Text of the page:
If someone battling suicidal thoughts is willing to ask for help, the phone line where counselors can be reached 24 hours a day should be as easy to remember and as speedy to dial as 911. Instead, the nation’s suicide hotline number is 10 digits — 800-273-TALK — which heightens the risk of a misdial or a search for the number. That puts up a hurdle at the absolute worst time possible between someone in crisis and potentially lifesaving assistance.
Mental health advocates for years have been pushing for a three-digit suicide hotline number. That change has not yet been enacted, but important progress was made as 2019 came to a close. In 2020, both Congress and the Federal Communications Commission (FCC) need to finish this critical work so that 988 becomes the new number as soon as possible.
There’s an urgency to making the change. Suicide is one of the nation’s leading causes of death, particularly among young people. Veterans and members of the lesbian, gay, bisexual, transgender and queer (LGBTQ) communities are also at higher risk. In 2017, more than 47,000 Americans took their own lives, according to the National Institute of Mental Health. That’s more than twice the number of homicide victims.
A disturbing data point further underscores the need for action: The total suicide rate increased 31% from 2001 to 2017, according to federal health officials. In 2001, it stood at 10.7 per 100,000 Americans. In 2017, it was 14 per 100,000.
Changing the hotline number isn’t the only course of action needed, but it is a particularly sensible step. The current hotline, which is also available by texting HOME to 741741, is already a trusted resource. In 2018, counselors at a network of 163 federally funded crisis centers answered over 2.2 million calls, according to the FCC. Simplifying the number could help connect even more people who need help. “It’s a great idea,” said Sue Abderholden, executive director of National Alliance on Mental Illness Minnesota.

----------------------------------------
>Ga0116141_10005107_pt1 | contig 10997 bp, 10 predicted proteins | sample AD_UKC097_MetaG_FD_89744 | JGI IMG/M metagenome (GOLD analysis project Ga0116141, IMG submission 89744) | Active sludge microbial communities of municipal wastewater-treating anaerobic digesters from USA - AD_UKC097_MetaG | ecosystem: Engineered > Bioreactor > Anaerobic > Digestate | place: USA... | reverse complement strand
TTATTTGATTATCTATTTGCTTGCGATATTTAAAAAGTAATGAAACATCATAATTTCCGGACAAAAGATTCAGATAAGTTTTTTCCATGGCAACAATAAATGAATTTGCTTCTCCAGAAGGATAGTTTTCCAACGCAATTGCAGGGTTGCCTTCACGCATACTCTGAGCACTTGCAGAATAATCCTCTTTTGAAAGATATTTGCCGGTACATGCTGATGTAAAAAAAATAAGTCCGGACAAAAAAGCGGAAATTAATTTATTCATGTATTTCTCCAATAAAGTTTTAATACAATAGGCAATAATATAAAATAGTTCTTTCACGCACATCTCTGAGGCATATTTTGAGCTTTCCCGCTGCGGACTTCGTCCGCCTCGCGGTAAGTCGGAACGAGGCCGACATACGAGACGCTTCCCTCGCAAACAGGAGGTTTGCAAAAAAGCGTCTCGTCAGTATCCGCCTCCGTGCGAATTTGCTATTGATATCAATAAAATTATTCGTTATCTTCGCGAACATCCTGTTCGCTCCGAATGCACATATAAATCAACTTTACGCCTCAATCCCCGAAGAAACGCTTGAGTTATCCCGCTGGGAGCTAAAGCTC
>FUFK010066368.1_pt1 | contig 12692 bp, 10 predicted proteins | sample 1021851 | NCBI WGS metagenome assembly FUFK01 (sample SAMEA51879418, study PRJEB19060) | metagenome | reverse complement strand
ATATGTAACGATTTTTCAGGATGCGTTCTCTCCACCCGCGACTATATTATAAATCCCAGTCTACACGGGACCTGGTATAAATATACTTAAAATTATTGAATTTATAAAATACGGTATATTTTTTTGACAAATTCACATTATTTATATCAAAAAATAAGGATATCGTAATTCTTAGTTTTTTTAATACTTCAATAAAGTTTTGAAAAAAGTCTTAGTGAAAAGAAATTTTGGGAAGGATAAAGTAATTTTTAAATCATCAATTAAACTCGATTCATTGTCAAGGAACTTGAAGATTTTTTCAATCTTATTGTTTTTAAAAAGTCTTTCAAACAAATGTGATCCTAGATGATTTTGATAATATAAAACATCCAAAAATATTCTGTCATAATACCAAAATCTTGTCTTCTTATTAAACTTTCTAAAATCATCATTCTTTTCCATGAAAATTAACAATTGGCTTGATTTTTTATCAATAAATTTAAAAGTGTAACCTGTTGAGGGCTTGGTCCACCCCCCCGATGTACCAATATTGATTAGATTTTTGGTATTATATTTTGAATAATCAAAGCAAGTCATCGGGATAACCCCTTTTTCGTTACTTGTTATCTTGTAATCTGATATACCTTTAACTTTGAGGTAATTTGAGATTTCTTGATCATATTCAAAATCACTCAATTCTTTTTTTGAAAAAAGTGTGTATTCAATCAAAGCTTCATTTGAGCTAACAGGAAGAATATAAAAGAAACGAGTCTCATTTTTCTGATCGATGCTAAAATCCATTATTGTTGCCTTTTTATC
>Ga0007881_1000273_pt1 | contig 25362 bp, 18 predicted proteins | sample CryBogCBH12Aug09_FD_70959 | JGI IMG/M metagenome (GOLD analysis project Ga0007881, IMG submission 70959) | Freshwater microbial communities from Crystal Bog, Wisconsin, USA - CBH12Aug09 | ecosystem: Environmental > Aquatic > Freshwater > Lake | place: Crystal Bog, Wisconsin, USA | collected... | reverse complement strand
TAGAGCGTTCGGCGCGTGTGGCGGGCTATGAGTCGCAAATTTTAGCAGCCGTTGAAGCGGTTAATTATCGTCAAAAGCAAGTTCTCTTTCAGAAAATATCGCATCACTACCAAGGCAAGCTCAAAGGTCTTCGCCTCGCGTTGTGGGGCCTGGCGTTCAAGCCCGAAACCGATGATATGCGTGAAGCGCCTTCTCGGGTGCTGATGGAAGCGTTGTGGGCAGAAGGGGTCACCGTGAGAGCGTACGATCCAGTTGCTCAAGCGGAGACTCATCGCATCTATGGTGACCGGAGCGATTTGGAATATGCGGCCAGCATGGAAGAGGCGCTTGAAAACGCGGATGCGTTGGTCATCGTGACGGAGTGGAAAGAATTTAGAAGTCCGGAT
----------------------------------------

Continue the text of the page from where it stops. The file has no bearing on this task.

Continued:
The FCC merits praise for recently moving a three-digit number closer to reality. In August, the agency sent a report to Congress recommending the change. In December, the FCC announced it has started the formal process of designating 988 as the new number.
It’s not clear how long it will take for this to happen. But the agency’s notice of proposed rule-making involves requiring telecommunications companies to make the required network changes within 18 months. As part of the process, the agency will seek input on whether a longer time frame is needed to make the switch or whether it can be done faster. “After a period of public comment, we will review that public record before moving to final rules,” an FCC spokesman told an editorial writer this week. “Chairman [Ajit] Pai has said this is a top priority and we hope to move forward on final rules as soon as possible, but we don’t have a set timeline.”
Congress also needs to act to provide funding. Legislation has been introduced in both the House and Senate, but progress has been slow for a bill with bipartisan support. The House version’s lead author is Rep. Chris Stewart, R-Utah. Cosponsors include two members of Minnesota’s delegation: Rep. Angie Craig, a Democrat, and Rep. Tom Emmer, a Republican.
In the meantime, those who need help should still use the current hotline number 800-273-TALK (8255) or the text line. Some mental health advocates are concerned that news reports about the FCC’s recent move may have created an impression that 988 is up and running. It is not, and strong leadership within Congress and at the FCC is critical in 2020 to make it a reality.